A material question of fact exists regarding whether . . . there was reasonable cause to believe, on the basis of the information in the possession of the . . . police officer, that the . . . children faced an immediate threat of serious physical injury or death. Mabe v. San Bernardino County, 237 F.3d 1101, 1108 9th Cir. 2001
It is well settled constitutional law that, absent exigent circumstances, probable cause alone cannot justify an officer’s warrantless entry into a person’s home. Mabe v. San Bernardino County, 237 F.3d 1101, 1108 n.2 9th Cir. 2001
The indifference of city officials may be shown where, in light of the duties assigned to specific …employees, the need for more or different training is so obvious, and the inadequacy so likely to result in the violation of constitutional rights, that the policymakers of the city can reasonably be said to have been deliberately indifferent to the need. City of Canton, 489 U.S. at 390; see Long, 442 F.3d at 1186–87; Johnson, 388 F.3d at 686; Berry v. Baca, 379 F.3d 764, 767 9th Cir. 2004;
Balances, on the one hand, the need to protect children from abuse and neglect and, on the other, the preservation of the essential privacy and liberty interests that families are guaranteed under both the Fourth and Fourteenth Amendments of our Constitution. Rogers v. Cty. of San Joaquin, 487 F.3d 1288, 1297 9th Cir. 2007.
Seizing and interrogating a suspected child abuse victim without parental consent violates the child’s Fourth Amendment rights absent a warrant, court order, or exigent circumstances. See James v. Rowlands, 606 F.3d 646, 652 n. 2 9th Cir.2010
Families in child abuse investigations are protected by two provisions of the Constitution, the Due Process Clause of the Fourteenth Amendment and the Search and Seizure Clause of the Fourth Amendment. Parents and children have a well-elaborated constitutional right to live together without governmental interference. That right is an essential liberty interest protected by the Fourteenth Amendment’s guarantee that parents and children will not be separated by the state without due process of law except in an emergency. Under the Fourteenth Amendment right to familial association, an official who removes a child from parental custody without a warrant must have reasonable cause to believe that the child is likely to experience serious bodily harm in the time that would be required to obtain a warrant. Rogers v. Cnty. of San Joaquin,487 F.3d 1288, 1294 9th Cir.2007.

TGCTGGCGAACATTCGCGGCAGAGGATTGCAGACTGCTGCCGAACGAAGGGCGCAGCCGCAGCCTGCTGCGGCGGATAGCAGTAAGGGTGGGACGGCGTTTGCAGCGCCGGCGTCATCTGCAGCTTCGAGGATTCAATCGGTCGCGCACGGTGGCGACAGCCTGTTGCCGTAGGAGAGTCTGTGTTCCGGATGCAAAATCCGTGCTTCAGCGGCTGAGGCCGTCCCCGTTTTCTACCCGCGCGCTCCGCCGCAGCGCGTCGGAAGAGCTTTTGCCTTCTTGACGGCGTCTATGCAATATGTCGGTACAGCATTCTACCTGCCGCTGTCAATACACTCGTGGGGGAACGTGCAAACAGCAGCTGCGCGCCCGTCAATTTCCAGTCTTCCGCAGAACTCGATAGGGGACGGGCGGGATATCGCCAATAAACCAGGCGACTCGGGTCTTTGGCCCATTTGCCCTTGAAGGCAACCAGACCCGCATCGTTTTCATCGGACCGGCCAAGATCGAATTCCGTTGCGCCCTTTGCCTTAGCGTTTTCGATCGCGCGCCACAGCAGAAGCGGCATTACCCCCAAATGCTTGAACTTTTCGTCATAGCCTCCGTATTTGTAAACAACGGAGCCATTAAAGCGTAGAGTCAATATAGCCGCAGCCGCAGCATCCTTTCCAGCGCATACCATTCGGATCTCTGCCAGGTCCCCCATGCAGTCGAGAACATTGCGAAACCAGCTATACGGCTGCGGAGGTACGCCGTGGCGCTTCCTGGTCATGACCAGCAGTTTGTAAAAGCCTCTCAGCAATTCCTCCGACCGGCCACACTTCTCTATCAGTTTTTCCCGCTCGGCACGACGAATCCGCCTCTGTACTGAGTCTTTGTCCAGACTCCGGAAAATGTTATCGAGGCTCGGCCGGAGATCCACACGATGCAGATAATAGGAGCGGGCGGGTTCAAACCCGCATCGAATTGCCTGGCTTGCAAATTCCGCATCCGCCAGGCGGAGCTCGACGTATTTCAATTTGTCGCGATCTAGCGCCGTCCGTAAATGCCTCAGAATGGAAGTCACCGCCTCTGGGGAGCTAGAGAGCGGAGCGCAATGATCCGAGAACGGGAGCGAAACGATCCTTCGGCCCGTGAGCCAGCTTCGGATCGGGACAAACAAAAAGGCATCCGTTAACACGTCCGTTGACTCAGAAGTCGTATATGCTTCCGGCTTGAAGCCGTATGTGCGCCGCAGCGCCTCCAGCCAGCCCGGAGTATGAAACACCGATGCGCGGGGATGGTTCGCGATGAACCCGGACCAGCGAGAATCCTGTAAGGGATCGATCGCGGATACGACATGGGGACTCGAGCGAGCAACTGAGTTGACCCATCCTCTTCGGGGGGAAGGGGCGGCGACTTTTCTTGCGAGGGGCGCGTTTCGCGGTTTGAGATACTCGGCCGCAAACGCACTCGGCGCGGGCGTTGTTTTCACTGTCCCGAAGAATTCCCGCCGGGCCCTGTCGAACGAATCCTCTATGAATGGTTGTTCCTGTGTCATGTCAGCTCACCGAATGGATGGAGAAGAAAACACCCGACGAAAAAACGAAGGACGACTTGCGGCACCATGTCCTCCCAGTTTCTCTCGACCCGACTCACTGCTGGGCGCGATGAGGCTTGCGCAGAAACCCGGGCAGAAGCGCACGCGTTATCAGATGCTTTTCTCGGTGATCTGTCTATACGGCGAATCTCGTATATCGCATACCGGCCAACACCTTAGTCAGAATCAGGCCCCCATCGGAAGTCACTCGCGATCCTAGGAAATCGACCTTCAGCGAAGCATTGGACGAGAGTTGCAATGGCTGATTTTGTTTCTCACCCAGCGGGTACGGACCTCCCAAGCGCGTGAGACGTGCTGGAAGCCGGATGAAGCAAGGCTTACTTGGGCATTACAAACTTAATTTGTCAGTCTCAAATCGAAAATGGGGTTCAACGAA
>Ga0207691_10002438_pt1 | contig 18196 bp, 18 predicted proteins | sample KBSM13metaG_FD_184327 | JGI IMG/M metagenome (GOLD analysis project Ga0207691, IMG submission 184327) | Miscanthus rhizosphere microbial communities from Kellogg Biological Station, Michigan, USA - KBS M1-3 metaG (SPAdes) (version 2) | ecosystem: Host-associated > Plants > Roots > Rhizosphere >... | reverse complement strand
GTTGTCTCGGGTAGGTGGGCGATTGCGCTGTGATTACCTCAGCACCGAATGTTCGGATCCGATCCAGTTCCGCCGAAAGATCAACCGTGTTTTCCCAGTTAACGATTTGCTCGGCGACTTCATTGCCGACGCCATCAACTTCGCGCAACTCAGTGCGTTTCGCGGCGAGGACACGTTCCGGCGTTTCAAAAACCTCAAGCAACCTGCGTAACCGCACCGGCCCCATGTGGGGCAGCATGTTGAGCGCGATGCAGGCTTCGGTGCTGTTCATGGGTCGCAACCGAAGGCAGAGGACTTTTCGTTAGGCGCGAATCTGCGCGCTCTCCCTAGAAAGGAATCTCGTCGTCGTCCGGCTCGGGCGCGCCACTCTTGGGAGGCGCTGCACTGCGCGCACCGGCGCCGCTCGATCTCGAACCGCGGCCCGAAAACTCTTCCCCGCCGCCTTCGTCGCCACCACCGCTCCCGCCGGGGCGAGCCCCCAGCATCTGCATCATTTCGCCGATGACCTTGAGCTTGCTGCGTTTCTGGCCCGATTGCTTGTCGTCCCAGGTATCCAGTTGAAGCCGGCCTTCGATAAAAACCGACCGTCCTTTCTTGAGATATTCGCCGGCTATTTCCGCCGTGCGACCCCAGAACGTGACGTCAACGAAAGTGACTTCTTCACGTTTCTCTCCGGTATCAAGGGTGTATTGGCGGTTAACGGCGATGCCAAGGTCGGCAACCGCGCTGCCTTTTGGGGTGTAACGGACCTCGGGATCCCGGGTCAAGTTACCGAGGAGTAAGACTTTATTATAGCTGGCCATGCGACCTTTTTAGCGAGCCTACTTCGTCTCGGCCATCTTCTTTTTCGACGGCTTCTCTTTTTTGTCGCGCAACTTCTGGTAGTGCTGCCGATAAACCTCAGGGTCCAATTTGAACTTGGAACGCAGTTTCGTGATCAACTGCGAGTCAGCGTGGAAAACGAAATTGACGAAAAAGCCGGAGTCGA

When the district court denies summary judgment on qualified immunity grounds, the appealable issue is a purely legal one: whether the facts alleged by the plaintiff support a claim of violation of clearly established law.Id. at 528 n. 9, 105 S.Ct. 2806. Jones v. Cnty. of L.A., 802 F.3d 990, 999 9th Cir. 2015
The child subjected to seizure is also protected by the Fourth Amendment’s prohibition against unreasonable searches and seizures. Kirkpatrick v. Cnty. of Washoe,792 F.3d 1184, 1187–89 9th Cir.2015 ; Wallis,202 F.3d at 1137 n. 8. Jones v. Cnty. of L.A., 802 F.3d 990, 1000 9th Cir. 2015
Under this standard, a municipal defendant can be held liable because of a failure to properly train its employees only if the failure reflects a conscious choice by the government. Kirkpatrick v. Cty. of Washoe, 843 F.3d 784, 793 9th Cir. 2016
Parents and children may assert Fourteenth Amendment claims if they are deprived of their liberty interest in the companionship and society of their child or parent through official conduct. See Lemire v. Cal. Dept. of Corr. & Rehab., 726 F.3d 1062, 1075 9th Cir. 2013 parents and children; Smith v. City of Fontana, 818 F.2d at 1418-19; Curnow v. Ridgecrest Police, 952 F.2d 321, 325 9th Cir. 1991 parent; Crumpton v. Gates, 947 F.2d 1418, 1421-24 9th Cir. 1991 Thomas v. Cannon, No. 3:15-05346 BJR, 14 W.D. Wash. Jan. 11, 2018